In other, related news. They gave me a medical student. Which is the worst idea ever. It's like dangling a vial of crack in front of a junkie. I'm brand new, so I'm not very helpful for teaching, BUT I do have tons of stuff that I take extra time to do because I'm still inefficient and this stuff has no educational value whatever, particularly if someone doesn't want to go into pathology, which 90 percent of people don't. This is known as "scutwork" and it's the bane of medical education existence. So you are going to give me a medical student, who is supposed to do whatever I tell her to, that I can run all over the hospital fetching paperwork to save myself time, that then gets her out of my hair if I scut her, so I don't have to reveal that I have nothing to teach her because I'm a frightened idiot?

GODS. I'm being good, I swear. And this isn't a fourth year crashing into interview months that is more comfortable with disappearing on an August intern. We're talking brand new clinicals, which if my background is any indication, means you think anyone with "Doctor" before their names can and will call every place you hope to apply to tell them you suck while probably talking the USMLE people into taking ten points off your looming Step 2 exam if you take more than 45 seconds to answer a courtesy page.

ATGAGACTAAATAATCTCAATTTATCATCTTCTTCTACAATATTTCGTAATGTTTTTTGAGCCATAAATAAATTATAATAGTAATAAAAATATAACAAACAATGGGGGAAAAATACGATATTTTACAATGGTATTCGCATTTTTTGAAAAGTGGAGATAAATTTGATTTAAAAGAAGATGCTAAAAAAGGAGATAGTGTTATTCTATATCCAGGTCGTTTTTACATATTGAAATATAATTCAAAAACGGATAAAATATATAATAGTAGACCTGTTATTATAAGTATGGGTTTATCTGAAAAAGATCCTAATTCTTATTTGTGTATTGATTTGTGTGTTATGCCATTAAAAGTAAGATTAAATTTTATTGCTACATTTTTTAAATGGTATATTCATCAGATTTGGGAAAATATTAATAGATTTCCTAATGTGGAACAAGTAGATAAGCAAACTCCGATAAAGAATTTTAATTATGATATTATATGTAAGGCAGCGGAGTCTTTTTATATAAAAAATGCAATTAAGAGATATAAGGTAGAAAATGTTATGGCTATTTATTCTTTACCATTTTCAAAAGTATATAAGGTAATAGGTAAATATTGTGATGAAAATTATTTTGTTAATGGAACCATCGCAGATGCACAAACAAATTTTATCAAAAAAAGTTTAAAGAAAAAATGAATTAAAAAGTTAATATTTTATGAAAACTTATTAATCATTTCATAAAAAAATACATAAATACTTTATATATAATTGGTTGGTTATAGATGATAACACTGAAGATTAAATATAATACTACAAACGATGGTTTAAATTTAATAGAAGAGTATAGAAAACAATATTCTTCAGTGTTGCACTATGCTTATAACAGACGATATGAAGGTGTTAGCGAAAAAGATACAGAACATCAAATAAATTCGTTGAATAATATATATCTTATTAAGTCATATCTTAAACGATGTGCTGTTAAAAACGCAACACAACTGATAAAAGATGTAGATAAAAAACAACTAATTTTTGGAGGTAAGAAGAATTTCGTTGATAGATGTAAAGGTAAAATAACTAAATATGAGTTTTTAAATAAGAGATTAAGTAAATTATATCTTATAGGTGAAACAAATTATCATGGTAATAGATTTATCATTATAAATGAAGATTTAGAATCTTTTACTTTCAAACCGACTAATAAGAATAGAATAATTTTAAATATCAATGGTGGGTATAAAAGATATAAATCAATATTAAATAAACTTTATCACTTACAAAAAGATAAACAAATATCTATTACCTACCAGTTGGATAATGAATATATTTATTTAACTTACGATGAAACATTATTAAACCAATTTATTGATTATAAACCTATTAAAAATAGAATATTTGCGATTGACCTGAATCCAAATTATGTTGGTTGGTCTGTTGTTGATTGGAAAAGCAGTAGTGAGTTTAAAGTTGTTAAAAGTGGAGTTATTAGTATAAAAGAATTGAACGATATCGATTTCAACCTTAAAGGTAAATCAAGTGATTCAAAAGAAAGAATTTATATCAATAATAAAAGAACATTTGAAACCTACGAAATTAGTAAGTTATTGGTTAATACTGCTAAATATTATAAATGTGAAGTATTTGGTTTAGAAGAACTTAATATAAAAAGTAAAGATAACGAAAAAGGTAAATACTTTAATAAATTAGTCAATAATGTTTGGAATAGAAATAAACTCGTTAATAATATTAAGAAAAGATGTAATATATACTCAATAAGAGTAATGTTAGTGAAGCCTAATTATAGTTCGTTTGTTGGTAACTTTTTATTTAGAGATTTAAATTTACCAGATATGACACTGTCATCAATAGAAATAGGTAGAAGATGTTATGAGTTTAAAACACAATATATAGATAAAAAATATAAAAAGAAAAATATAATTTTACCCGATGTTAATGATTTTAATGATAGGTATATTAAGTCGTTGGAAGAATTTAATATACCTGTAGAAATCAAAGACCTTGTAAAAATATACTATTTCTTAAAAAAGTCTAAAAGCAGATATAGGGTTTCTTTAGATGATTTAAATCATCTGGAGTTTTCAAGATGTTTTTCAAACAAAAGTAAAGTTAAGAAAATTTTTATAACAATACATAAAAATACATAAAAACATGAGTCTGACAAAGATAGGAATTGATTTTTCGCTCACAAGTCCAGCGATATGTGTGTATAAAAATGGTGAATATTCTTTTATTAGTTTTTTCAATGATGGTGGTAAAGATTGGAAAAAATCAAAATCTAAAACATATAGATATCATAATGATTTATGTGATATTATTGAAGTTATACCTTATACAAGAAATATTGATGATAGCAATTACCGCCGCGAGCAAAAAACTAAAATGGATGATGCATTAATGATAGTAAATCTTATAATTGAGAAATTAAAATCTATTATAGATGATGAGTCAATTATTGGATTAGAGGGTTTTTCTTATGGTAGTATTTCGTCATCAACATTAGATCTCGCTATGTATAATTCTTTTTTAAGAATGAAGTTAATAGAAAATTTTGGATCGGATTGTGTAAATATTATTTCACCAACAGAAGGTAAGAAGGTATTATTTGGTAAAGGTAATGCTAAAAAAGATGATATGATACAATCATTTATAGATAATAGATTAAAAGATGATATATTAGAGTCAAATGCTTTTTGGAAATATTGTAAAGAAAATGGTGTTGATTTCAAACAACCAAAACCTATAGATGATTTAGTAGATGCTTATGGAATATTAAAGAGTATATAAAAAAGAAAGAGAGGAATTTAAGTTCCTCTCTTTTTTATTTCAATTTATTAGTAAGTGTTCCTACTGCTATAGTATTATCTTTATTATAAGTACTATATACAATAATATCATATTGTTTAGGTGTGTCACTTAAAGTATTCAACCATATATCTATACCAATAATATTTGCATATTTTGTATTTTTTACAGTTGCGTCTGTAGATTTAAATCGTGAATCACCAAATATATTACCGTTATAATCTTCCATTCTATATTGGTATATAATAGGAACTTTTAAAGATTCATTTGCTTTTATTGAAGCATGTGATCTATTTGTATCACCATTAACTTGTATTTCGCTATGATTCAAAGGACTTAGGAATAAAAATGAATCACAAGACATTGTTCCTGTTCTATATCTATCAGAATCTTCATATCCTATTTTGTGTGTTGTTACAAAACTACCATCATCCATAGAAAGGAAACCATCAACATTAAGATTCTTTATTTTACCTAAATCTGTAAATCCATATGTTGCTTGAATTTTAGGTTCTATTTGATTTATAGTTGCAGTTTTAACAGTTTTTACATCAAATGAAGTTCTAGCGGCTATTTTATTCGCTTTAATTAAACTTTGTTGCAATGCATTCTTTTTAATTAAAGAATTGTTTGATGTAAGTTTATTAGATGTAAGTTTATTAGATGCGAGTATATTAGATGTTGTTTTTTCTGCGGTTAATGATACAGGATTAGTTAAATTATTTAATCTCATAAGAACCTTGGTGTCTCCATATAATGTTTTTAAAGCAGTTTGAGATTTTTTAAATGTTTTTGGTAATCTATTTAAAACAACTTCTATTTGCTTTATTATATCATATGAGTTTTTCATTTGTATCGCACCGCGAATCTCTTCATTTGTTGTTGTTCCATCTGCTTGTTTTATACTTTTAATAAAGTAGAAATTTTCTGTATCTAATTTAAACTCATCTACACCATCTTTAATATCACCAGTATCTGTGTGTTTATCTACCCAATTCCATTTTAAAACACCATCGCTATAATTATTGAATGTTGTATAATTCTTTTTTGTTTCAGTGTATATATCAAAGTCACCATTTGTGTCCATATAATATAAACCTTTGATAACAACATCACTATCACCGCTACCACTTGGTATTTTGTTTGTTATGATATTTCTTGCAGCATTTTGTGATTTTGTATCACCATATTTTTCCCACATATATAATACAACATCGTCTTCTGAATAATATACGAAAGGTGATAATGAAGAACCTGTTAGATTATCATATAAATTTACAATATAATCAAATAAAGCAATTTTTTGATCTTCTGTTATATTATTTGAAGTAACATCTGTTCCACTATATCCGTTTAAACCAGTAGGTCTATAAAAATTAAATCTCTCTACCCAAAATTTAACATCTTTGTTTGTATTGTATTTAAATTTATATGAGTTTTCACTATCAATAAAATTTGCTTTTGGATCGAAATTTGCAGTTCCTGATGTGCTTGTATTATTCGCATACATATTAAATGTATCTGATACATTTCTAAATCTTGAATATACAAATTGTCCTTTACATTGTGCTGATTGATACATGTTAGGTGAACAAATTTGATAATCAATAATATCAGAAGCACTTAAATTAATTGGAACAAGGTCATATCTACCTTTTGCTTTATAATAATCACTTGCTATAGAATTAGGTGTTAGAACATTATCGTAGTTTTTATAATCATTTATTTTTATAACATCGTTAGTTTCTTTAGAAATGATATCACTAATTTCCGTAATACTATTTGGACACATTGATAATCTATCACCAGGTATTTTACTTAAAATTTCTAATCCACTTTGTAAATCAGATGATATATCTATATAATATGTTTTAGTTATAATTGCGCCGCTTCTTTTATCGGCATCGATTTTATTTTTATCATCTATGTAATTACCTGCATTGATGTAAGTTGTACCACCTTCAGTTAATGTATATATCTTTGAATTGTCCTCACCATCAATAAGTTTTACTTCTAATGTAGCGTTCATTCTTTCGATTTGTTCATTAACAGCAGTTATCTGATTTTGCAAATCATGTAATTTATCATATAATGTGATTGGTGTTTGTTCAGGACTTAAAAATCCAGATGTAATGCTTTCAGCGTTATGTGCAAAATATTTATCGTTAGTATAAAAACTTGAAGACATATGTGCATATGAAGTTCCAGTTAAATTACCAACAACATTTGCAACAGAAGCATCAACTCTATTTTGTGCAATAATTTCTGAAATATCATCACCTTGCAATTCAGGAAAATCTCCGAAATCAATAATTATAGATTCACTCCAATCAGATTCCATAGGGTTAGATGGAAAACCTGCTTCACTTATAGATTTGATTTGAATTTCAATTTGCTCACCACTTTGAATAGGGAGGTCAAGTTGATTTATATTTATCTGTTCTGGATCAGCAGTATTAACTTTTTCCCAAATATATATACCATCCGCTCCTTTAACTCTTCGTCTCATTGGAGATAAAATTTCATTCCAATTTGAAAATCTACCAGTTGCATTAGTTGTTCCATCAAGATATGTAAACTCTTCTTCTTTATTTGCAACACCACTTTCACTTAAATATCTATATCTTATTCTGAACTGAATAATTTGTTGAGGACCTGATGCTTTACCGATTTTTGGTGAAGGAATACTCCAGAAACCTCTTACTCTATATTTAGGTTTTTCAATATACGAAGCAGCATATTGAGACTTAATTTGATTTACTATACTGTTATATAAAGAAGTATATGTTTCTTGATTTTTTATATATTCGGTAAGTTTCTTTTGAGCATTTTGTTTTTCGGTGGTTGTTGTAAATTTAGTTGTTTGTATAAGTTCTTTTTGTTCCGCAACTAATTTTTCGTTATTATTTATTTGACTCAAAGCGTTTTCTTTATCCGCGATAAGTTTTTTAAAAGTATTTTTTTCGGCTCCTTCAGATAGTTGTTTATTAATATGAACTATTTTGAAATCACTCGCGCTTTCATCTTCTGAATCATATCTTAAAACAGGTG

I even got the "I'm still keeping my options open" answer, which on this end, is adorable. I got asked if it was okay to leave to attend a scheduled lecture. This was the first time in my entire medical education that I realize residents truly don't care if you're there. I got a pager number. I realized that interns really don't know med students' names. I got someone eagerly looking at me for deep medical knowledge and being all "Don't cut yourself on the cryostat. Seriously, that blade has been places that would make Rambo puke."